What Materials Are Used to Make Cell Phones?
Cell phones are ubiquitous in our lives today. They provide us with an amazing range of features and functions, from voice communication and texting to internet browsing, GPS navigation, and high-quality photography. Yet, despite their wondrous abilities, many of us know little about how they are made, and what materials go into their construction. In this article, we take a closer look at the materials used to make cell phones.
Metals are a key component in the construction of most phones. The most commonly used metals are aluminum, magnesium, and titanium. Aluminum is lightweight, durable, and easily machined, making it an ideal choice for phone frames and cases. Magnesium is even lighter than aluminum, and is often used in the construction of internal parts, such as the battery casing. Titanium is one of the strongest and most durable metals, and is used in tougher, more hard-wearing phones.
The display screens of most cell phones are made from a type of glass known as Gorilla Glass. This glass is highly scratch resistant and can withstand high levels of impact. It is also chemically strengthened to provide greater durability.
Plastics are an important component in many cell phones, and are used for a variety of purposes including casing, buttons, and screens. The type of plastic used in cell phone construction is usually polycarbonate, which is highly durable and resistant to impact.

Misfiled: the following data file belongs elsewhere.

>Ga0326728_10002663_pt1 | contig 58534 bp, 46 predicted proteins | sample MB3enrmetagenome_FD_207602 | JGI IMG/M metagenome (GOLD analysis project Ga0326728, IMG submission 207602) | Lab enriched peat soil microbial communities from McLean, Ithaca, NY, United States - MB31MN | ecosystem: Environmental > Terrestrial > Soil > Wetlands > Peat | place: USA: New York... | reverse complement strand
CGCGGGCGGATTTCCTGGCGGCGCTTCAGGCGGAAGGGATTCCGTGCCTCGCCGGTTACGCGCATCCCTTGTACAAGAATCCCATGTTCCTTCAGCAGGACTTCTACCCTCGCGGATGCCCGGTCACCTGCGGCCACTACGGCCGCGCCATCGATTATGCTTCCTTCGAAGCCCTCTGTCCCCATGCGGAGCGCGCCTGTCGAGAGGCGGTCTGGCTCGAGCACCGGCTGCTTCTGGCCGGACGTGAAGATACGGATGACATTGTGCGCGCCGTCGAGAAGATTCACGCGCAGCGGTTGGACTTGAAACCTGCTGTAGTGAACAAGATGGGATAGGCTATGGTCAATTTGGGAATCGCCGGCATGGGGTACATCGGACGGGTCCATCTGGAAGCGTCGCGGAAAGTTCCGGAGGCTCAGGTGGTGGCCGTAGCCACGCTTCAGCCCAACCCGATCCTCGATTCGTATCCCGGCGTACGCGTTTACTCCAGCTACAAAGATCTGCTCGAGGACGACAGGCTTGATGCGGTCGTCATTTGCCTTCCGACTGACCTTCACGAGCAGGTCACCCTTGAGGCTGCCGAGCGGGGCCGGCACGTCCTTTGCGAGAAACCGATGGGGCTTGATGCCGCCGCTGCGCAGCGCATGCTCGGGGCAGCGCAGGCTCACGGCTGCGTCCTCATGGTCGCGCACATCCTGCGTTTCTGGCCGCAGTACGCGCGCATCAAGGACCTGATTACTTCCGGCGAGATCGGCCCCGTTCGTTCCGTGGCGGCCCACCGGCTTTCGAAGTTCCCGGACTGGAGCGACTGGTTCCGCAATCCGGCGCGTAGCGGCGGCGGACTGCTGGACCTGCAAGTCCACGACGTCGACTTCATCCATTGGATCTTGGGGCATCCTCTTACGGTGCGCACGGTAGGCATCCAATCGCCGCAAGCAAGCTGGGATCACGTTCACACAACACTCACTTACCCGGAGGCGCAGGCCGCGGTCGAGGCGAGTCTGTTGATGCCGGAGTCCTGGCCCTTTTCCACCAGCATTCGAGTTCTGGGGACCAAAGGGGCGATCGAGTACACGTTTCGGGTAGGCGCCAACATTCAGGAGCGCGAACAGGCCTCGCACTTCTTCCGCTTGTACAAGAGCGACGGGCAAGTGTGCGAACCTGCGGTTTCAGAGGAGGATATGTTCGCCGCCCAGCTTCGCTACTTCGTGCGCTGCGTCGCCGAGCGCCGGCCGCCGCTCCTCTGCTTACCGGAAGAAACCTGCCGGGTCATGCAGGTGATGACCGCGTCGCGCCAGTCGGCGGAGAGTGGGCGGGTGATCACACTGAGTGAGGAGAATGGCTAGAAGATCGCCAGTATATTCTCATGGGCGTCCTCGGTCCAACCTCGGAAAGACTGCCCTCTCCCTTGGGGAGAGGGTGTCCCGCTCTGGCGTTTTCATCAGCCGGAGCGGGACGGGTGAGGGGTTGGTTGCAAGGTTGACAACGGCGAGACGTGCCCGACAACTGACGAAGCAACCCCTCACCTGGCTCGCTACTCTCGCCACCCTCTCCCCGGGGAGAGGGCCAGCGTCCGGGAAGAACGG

The batteries used in cell phones are usually made from lithium-ion, a type of rechargeable battery that is highly efficient and capable of holding a large amount of power in a compact, lightweight package. Lithium-ion batteries also have a long lifespan, making them a good choice for use in cell phones.
5. Other materials
In addition to the materials listed above, cell phones also contain a range of other materials, including copper, gold, silver, and various kinds of electronic components. Copper is used in the wiring and circuitry of the phone, while gold and silver are used in connectors and other electronic components.